OOIDA asks states to require fuel temperature compensation at the pump

| Wednesday, March 30, 2005

Seeking a fair deal at the fuel pump, the Owner-Operator Independent Drivers Association has asked the departments of weights and measures in all 50 states to require fuel temperature compensation at retail gasoline and diesel pumps.

Speaking on behalf of America’s professional truckers and the motoring public at large, OOIDA officials said the requirement is necessary to ensure that consumers are provided equity in the marketplace when buying petroleum products, which expand and contract with temperature fluctuations.

In January, at the interim meeting of the National Conference on Weights and Measures, representatives of OOIDA challenged state officials to adopt measures to implement temperature compensation at retail pumps. As was the case in previous years, the state officials decided to not address the issue. Ironically, 2005 marks the Conference’s 100th year of pursuing equity in the marketplace.

OOIDA officials believe the primary reason state officials continue to ignore this issue is that their customers – the fuel retailers – oppose its adoption, and consumers are unaware of the facts or their financial impact.

In the March/April issue of Land Line Magazine, OOIDA launched its first phase of a media campaign directed at consumers and outlined the facts they should be aware of. Those facts are:

  • Petroleum products expand when hot and contract when cold. This change can be as much as 3 percent per 40 degrees F of temperature change. Factors affecting product temperature can include: refinery process heat, air temperature and, in the past, ground temperature of soil surrounding retailers’ storage tanks;
  • Aware of that fluctuation, the petroleum industry, as a standard operating procedure, uses computerized temperature-compensated measuring systems to equate all petroleum products to a standard temperature of 60 degrees F for measurement purposes – all measurement of petroleum product volumes, that is, up to the point where the fuel is dispensed into retail outlets’ storage tanks;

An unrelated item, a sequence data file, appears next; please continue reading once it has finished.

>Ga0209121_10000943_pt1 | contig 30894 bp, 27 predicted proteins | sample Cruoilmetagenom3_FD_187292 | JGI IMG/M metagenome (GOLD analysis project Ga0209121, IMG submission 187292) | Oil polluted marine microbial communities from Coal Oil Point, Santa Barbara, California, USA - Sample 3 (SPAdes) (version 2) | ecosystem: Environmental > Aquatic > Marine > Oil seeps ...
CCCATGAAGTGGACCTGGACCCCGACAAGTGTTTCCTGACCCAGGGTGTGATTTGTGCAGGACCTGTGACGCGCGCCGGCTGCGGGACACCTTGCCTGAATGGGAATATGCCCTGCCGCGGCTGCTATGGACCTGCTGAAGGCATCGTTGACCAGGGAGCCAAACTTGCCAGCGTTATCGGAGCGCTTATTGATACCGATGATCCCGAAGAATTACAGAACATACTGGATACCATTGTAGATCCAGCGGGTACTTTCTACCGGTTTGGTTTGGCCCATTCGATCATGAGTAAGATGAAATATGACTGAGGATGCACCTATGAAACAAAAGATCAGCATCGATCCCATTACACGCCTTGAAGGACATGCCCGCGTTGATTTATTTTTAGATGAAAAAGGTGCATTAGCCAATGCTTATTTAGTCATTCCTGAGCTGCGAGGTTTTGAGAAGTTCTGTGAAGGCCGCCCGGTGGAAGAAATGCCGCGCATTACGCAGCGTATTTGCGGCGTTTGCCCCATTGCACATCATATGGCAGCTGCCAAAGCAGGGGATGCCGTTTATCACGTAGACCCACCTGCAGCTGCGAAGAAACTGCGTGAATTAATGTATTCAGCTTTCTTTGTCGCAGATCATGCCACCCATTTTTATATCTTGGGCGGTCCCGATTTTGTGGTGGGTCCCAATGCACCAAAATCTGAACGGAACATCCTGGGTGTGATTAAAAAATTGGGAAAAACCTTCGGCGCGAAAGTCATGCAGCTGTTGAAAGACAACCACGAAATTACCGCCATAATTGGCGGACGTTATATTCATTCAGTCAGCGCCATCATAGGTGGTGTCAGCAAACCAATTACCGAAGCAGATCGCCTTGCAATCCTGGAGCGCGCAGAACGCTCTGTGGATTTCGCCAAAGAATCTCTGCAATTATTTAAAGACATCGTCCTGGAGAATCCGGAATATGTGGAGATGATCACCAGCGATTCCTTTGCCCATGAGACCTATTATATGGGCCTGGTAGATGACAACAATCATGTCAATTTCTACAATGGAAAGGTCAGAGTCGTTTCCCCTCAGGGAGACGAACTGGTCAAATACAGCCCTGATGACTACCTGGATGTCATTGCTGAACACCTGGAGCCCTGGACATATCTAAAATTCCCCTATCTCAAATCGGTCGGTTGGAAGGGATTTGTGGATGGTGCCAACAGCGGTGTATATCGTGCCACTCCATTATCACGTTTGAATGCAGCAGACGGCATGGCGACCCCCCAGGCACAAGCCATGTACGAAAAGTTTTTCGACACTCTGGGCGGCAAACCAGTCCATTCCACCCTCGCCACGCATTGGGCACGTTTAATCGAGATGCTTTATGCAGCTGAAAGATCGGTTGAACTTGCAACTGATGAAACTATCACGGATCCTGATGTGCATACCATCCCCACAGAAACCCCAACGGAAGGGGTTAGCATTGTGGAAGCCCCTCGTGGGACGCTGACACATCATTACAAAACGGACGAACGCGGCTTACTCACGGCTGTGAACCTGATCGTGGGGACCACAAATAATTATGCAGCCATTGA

• When a petroleum product expands and contracts with temperature, there is a corresponding change in its energy capacity, as measured in British Thermal Units (Btu). Warm fuel will produce less Btu per gallon, and cool fuel will produce more Btu per gallon. Retailers buy and pay for wholesale fuel that has been temperature-compensated to 60 degrees F where its Btu rating is what is advertised on the pump. However, if retailers sell fuel that is warmer than 60 degrees F, the consumer is receiving less energy capacity per gallon than is labeled on the pump; and
  • All digital retail pumps currently manufactured in the United States, and in-service nationwide, have the capability of dispensing temperature-compensated fuels. That function, however, is currently not being used.

John Siebert of the OOIDA Foundation explained at the recent national conference that retailers dispensing “hot” fuel can actually sell more fuel – 3 percent more for every 40 degrees above the 60 degree industry benchmark – and collect and keep 3 percent more in fuel taxes from consumers than they paid at the wholesale level. The converse is true of contracted cold fuel.

“In the best of all possible worlds”, Siebert said, “the volume of fuel sold above and below the 60 degree F standard would be equal and it would all come out in the wash, so to speak. However, the majority of the United States has temperature averages well above 60 degree F standard and ground temperature is rarely a factor any more because of double-walled tank construction and the short amount of time fuel is in those tanks before being dispensed.”

Siebert pointed out that several European countries have adopted temperature-compensated retail fuel sales as national policy. And Canada has a voluntary program with nearly 85 percent acceptance of retail temperature compensation.

There are some members of the National Conference of Weights and Measures that believe ignoring temperature compensation at retail outlets is not in keeping with their mandate of equity in the marketplace. OOIDA is encouraging all fuel consumers who have an opinion on this topic to contact their state’s weights and measures official.

On its Web site, the National Conference on Weights and Measures lists all state weights and measures officials, including their addresses, phone numbers, and e-mail addresses. That Web site is: www.ncwm.net/statewmdir.pdf.

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